And the ancient haul, which is classified as treasure worth £25,000 and dating from between 317-335 A.D, will be displayed in Shrewsbury’s new £10.5 million museum and art gallery when it opens later this year.
Shropshire Museums has secured the safekeeping of the 9,236 coins from the British Museum which had been examining, recording and conserving the find since it was uncovered by novice metal detectorist Nic Davies in a field north of Shrewsbury in 2009.
The hoard is now at Ludlow Museum Resource Centre where it is being photographed and catalogued to allow people to study it online.
Then it will be prepared for display at the former music hall site in Shrewsbury.
The collection, which was placed in cloth bags and buried in a large storage jar around 1,700 years ago, was secured thanks to grant aid of £5,000 given by the Headley Trust, the
Victoria & Albert Museum Purchase Grant Fund, and The Association for Roman Archaeology.
Council bosses today said it would form the ‘centrepiece’ of a new Roman Gallery at the Shrewsbury museum, which will showcase some of the county’s nationally important Roman finds.
They displays such as this would help boost tourism.
Emma-Kate Lanyon, head of collections for Shropshire Museums, said today: “This hoard is further evidence of how Shropshire was shaped by the arrival of Roman rule.
“Shropshire Museums’ success in securing it for the county helps to further develop their Roman collection which is already one of the best provincial museum collections in the county and can only help to encourage people to visit Shrewsbury and Wroxeter.”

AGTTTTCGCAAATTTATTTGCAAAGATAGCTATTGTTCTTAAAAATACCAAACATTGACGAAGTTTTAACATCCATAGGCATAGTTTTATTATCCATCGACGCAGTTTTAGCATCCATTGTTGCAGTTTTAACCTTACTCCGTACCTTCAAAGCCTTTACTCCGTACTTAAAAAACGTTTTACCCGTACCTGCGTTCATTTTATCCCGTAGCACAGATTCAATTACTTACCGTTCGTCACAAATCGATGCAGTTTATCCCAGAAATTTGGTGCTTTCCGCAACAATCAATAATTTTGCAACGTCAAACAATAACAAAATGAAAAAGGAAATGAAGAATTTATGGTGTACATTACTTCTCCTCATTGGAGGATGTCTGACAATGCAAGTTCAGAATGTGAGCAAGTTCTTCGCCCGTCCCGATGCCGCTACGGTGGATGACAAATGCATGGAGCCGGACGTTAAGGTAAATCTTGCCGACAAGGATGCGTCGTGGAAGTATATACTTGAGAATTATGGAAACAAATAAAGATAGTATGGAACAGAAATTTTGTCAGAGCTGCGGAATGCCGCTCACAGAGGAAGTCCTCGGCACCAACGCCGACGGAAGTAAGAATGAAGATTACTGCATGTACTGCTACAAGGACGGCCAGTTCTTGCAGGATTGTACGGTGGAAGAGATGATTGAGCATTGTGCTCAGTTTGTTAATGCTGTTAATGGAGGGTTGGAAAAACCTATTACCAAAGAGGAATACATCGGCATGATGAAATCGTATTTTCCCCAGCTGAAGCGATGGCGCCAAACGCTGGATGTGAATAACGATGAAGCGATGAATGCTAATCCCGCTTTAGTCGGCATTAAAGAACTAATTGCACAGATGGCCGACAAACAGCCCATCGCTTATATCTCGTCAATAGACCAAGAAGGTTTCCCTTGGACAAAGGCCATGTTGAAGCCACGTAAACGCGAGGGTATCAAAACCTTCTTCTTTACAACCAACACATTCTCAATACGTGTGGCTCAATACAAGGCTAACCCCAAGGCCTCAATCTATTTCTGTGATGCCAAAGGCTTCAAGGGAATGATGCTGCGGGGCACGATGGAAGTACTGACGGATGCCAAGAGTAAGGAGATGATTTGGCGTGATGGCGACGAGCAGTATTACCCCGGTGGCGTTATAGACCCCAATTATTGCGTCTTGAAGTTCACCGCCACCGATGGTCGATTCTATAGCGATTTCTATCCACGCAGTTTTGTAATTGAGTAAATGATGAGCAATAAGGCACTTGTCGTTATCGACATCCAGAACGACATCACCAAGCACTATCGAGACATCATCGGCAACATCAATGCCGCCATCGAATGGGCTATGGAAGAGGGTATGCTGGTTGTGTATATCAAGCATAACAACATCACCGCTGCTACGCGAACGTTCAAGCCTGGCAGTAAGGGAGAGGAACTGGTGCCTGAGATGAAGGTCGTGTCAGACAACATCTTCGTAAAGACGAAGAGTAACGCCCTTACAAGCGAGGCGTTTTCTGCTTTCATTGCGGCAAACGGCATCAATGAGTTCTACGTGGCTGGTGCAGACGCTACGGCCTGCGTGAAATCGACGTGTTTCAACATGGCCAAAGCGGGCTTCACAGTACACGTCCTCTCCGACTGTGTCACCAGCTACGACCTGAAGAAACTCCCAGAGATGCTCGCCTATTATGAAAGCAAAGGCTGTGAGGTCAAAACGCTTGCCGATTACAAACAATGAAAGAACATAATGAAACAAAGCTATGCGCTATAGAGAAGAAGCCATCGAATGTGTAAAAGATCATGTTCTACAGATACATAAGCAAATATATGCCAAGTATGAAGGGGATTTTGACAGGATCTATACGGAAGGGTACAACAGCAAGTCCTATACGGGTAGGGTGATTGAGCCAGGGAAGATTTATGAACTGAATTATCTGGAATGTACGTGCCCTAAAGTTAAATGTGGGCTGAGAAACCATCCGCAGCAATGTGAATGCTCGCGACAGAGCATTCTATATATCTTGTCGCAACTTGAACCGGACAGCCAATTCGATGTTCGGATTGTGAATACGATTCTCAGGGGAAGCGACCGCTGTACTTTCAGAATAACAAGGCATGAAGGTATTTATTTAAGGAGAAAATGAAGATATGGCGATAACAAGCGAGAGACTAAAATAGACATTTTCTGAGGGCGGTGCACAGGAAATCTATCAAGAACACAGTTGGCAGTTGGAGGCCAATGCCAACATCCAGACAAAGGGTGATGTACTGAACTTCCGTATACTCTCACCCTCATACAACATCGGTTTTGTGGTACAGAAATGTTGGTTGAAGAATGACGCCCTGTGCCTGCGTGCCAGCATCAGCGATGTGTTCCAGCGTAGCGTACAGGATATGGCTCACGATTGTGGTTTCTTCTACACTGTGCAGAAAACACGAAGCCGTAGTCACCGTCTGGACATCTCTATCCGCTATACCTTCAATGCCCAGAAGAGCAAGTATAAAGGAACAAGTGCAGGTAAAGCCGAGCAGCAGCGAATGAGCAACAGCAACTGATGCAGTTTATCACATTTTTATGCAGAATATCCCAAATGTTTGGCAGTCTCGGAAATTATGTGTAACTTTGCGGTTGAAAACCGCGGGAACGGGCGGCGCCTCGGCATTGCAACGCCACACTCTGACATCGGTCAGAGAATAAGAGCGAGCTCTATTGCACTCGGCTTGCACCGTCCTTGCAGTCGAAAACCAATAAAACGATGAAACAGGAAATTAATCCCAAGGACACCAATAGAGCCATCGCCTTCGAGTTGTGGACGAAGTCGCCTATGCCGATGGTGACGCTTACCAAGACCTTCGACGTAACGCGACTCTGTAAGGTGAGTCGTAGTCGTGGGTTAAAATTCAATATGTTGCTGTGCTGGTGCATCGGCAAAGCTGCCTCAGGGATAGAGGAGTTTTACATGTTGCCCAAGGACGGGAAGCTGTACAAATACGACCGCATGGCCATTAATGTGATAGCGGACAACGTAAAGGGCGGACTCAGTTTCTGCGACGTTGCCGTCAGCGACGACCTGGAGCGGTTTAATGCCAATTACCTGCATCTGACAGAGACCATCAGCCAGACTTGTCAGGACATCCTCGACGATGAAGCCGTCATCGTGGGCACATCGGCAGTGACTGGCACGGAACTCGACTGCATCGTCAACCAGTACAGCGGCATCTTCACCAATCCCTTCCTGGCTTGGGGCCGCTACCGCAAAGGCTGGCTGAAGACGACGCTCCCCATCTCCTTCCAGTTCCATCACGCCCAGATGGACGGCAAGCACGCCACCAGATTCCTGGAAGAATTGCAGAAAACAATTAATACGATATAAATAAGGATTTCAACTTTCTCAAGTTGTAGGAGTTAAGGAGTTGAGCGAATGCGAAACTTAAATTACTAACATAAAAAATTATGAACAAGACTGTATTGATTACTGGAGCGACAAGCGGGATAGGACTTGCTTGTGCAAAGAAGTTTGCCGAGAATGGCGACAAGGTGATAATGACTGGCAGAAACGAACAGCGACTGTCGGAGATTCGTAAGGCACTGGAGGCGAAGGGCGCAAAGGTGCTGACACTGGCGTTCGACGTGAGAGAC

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The coins, which weigh more than 70lb (32kg), are thought to have been produced during the reign of Emperor Constantine.
An inquest in October 2011 heard that most of the coins were bronze Nummi – a common coin in Roman Britain – and the hoard was probably equivalent to less than a year’s pay for a Roman legionary soldier. However the coins may have belonged to one person or a community.
Phil Scoggins, interpretation officer for the Shrewsbury Museum and Art Gallery project, said it provided a “fascinating snapshot” of Roman life.
Mike Owen, Shropshire Council’s Cabinet member responsible for tourism and culture, added: “We are very grateful to all our funders for their support, which helps ensure that everyone can appreciate and learn from remarkable finds such as this for generations to come.”